I know that I’ve had people tell me to “knuckle down.” I’ve usually been told this in a group, such as a classroom. Usually I’ve heard, “we really have to knuckle down.” It was common to hear this in my Technical Theater class in college because in that class, we helped to make the sets for the shows that the theater department held each semester. Sometimes, we ran behind schedule, so it was important to “knuckle down” during our class time so we would get things done.
I had always thought that “knuckle down” referred to working hard so the knuckles would touch the surface. I related the phrase to “working your knuckles to the bone.”
A BBC program about antiques said that the phrase “knuckle down” originated from the game of marbles. However, many times, the origins of phrases on such programs have to be taken with a grain of salt. It is common that they will repeat rumors and folklore that aren’t true.
However, in this case, the story did turn out to be true.
“A particular phrase used by lads at a play called taw, wherein they frequently say, Knuckle down to your taw, or fit your hand exactly in the place where your marble lies,” was written by Thomas Dyche and William Pardon in 1740 in their work called A dictionary of all the words commonly us’d in the English tongue.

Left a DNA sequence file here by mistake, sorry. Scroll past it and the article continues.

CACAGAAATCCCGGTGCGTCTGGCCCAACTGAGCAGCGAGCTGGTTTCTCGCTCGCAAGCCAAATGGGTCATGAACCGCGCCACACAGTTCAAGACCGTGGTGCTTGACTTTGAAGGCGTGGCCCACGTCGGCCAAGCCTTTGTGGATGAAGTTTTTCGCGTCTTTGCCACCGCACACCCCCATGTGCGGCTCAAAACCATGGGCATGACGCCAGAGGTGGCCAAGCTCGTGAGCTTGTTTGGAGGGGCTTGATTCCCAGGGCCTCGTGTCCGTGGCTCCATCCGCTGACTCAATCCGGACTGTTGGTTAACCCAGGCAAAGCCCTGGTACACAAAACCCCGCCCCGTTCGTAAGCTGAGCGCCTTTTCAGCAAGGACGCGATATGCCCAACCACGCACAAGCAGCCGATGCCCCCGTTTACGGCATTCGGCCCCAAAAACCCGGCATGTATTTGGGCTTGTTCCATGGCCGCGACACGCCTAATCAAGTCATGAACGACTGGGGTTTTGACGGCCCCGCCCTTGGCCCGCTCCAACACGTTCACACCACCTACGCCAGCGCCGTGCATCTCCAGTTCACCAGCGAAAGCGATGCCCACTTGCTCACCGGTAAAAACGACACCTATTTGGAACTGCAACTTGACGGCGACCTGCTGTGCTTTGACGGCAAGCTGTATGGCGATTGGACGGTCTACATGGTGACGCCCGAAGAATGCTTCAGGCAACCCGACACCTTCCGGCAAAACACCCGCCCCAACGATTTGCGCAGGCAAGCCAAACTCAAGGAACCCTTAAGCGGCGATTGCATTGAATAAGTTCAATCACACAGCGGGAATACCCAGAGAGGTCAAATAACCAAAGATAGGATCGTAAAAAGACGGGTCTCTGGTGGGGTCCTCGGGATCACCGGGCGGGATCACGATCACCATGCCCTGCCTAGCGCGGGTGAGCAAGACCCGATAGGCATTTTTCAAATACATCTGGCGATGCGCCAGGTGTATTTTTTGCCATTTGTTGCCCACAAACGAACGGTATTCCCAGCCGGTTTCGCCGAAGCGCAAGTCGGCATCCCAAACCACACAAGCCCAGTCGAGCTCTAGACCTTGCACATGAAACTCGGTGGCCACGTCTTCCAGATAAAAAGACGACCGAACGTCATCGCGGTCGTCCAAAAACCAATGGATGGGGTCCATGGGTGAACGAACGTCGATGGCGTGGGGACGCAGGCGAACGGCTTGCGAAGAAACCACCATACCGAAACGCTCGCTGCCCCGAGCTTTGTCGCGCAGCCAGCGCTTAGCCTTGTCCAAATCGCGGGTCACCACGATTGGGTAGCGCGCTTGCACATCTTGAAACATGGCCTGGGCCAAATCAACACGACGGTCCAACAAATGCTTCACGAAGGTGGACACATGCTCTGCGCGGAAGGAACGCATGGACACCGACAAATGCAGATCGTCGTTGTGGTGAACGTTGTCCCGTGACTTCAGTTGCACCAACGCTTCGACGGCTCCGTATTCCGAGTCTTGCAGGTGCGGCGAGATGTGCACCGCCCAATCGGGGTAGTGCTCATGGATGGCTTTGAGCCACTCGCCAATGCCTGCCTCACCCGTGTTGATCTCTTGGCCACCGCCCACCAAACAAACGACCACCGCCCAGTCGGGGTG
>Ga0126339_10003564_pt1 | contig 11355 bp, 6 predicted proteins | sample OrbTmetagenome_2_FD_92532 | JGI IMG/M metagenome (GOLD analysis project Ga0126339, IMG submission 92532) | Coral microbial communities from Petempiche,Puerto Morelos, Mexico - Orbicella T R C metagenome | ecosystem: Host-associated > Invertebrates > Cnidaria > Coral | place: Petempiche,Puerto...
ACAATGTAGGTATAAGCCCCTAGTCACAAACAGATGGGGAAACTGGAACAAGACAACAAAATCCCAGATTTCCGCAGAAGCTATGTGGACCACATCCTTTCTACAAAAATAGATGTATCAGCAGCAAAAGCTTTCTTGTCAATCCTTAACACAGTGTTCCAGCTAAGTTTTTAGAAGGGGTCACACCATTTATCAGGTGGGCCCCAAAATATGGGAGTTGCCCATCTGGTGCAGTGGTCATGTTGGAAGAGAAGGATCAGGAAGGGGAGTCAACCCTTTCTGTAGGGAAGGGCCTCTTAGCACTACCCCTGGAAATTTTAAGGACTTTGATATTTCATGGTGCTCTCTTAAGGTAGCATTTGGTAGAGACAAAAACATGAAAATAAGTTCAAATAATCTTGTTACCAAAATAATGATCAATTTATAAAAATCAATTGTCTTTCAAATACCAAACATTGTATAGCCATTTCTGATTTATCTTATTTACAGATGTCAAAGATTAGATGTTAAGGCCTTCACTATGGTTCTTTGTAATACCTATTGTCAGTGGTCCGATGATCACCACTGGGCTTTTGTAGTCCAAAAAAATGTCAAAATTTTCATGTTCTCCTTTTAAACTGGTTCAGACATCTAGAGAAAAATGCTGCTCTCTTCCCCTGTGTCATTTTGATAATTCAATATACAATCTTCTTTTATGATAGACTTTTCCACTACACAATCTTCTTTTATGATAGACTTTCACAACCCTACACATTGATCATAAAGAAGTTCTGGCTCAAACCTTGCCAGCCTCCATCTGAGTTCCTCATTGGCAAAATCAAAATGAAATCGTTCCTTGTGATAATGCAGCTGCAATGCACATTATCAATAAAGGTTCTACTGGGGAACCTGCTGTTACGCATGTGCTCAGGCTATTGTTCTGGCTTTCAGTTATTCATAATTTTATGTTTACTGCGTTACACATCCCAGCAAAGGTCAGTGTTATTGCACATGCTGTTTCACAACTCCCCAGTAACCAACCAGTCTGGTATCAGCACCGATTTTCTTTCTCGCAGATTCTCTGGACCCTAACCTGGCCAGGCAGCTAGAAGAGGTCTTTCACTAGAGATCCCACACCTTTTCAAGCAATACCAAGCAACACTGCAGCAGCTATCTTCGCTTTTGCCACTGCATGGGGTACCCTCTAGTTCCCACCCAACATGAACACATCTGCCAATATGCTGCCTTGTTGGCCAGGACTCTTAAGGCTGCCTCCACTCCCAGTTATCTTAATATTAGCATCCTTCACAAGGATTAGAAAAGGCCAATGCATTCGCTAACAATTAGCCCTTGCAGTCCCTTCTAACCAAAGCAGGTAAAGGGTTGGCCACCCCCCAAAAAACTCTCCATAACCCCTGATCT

A taw is a marble. Afficiandos of the game of marbles don’t call the shooting marble a marble, but rather a taw.
However, Dyche and Pardon didn’t only write about the phrase “knuckle down” as relating to marbles. They also included “Knuckle or knuckle down: to stoop, bend, yield, comply with, or submit to” as a definition.
These second meanings of “knuckle down” faded out of use. However, “knuckle under” did come to mean “submit to.”
By 1864, “To apply oneself earnestly or vigorously” was the definition that Webster’s dictionary was giving for “knuckle down.”
Today, Merriam Webster has removed the words “or vigorously” from the definition, but it is otherwise the same. The date for the definition is also from 1864.
knuckle down. (2010). In Merriam-Webster Online Dictionary. Retrieved July 21, 2010, from http://www.merriam-webster.com/dictionary/knuckle down
Martin, G. (n.d.). Knuckle down. The meanings and origins of sayings and phrases | List of sayings | English sayings | Idiom definitions | Idiom examples | Idiom origins | List of idioms | Idiom dictionary | Meaning of idioms. Retrieved July 21, 2010, from http://www.phrases.org.uk/meanings/knuckle-down.html